Between the success of Spotify and Netflix, the flat-fee online subscription service has already taken over music, movies, and TV. Now, Scribd will try to add books to that list. But can it really upset a business where books are already free at the library?

Scribd, the online document-sharing site, struck a deal with HarperCollins publishing yesterday to sell their backlisted books on a subscription service for a monthly fee. That will make older books available for sale, though none of HarperCollins more recent bestsellers will be included in those made available. Consider it a paid digital library card, then, but only in the section in the back of the room.

The price will be about $9 a month, which puts it right near Spotify's $10 and Netflix's $8 fees. That's intentional, of course, as the Scribd CEO Trip Adler pointed to those companies as the clear inspirations for the deal: "Given the success of Netflix in video and Spotify in music, it's inevitable that you're going to have a similar service in the book space--and it could be a really big business," he said to Fast Company. The service looks pretty smooth, too, as TechCrunch's embedded 2001 Neil Gaiman book American Gods shows.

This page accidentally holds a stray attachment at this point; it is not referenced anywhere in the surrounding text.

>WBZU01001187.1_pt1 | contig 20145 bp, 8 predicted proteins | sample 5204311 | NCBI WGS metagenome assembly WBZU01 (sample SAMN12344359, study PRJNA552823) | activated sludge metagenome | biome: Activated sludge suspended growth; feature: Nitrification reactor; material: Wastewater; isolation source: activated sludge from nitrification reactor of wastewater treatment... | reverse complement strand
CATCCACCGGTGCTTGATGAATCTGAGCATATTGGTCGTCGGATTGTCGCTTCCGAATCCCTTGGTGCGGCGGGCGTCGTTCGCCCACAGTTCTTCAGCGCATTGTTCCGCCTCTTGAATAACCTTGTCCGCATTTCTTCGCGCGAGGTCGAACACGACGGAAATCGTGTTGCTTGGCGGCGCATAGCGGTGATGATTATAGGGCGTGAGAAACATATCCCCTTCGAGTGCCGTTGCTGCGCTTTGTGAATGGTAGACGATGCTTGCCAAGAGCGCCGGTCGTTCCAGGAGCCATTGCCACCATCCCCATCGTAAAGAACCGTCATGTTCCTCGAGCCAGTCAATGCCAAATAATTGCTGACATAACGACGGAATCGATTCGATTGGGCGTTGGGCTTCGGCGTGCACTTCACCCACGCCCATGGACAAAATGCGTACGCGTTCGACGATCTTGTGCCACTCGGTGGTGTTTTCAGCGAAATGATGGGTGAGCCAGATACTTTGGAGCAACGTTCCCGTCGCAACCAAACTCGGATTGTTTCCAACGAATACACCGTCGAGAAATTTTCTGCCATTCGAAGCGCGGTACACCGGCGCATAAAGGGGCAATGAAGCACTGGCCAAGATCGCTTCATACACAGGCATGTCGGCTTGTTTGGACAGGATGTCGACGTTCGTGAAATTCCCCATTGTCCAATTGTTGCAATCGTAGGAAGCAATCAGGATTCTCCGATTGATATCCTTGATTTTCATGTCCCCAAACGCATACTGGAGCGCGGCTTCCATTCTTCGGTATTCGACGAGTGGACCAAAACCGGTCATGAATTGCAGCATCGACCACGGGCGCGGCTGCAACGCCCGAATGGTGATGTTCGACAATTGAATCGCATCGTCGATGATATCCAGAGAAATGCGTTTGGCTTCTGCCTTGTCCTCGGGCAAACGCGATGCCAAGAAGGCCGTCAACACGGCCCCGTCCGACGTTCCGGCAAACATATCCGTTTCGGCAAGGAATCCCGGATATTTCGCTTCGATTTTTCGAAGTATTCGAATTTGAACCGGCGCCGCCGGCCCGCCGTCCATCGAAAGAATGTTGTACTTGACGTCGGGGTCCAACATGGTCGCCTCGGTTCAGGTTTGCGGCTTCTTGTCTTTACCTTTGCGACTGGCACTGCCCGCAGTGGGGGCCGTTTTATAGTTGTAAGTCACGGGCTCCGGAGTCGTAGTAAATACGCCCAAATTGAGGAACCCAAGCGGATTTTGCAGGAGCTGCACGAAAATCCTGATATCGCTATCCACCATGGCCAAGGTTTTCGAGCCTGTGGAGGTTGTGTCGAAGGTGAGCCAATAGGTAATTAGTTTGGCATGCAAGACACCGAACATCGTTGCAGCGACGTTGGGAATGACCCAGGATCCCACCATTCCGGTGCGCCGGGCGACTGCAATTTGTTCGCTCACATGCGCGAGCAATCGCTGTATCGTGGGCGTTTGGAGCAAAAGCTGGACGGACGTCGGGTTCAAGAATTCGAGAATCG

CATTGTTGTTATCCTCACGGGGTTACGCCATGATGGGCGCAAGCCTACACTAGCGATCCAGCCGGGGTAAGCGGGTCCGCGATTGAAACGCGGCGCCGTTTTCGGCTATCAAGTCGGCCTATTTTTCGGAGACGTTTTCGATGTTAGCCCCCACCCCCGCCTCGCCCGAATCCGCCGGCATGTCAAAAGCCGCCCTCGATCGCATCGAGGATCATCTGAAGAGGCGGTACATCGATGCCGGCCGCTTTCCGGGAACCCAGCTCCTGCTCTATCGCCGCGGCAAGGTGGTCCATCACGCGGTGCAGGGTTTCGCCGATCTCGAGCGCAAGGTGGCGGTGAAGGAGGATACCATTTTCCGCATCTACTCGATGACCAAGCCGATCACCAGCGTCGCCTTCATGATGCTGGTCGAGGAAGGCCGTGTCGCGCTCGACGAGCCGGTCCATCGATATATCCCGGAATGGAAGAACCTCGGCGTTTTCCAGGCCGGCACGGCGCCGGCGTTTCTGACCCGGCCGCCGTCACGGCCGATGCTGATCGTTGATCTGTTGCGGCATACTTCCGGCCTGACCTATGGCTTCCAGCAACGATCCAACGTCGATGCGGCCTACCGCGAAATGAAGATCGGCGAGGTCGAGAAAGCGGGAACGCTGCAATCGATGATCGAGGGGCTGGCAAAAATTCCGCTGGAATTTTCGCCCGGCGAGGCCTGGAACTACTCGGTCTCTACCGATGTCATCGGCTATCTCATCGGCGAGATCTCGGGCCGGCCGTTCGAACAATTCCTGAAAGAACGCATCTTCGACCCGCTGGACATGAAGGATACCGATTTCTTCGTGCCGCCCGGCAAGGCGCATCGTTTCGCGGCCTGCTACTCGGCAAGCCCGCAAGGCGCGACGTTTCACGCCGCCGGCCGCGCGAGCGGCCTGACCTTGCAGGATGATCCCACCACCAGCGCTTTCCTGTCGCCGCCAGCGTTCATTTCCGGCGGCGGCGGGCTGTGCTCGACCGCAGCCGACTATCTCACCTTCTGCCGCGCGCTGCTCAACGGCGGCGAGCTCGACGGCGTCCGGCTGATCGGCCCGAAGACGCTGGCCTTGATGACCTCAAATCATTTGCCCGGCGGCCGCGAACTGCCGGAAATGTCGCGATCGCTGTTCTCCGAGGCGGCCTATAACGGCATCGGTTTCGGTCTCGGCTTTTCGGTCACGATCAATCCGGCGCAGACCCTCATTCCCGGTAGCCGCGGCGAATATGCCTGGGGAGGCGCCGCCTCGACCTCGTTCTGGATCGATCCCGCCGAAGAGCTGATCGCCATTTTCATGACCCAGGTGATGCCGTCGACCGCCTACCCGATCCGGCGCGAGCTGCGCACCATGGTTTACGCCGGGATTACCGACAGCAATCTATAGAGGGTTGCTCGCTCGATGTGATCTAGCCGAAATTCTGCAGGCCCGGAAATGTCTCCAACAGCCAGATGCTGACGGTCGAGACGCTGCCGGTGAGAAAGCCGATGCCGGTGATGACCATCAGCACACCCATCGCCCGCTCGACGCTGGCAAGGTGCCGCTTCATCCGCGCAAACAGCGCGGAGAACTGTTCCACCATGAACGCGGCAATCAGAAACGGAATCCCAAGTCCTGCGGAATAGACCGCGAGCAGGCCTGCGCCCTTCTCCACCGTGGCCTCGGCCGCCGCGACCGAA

The potential problem with a book subscription service is the same that has affected music and video; the amount that authors and the publishers get paid with the deal. Spotify has taken some criticism recently from artists like Radiohead's Thom Yorke because, in his words, "New artists get paid f–k all with this model." For now, new artists won't suffer from Scribd's plans — remember, only HarperCollins' older books are on the service — but they could soon be channeling Yorke's complaint.

Plus, unlike music and video, books are already free at the local library. And despite financial cutbacks, a recent Pew study found that library use is only increasing. Certainly, e-books have taken off with the rise of tablets and Kindles. But Scribd will need more modern and other publishers to join on board and successfully break into the subscription model business.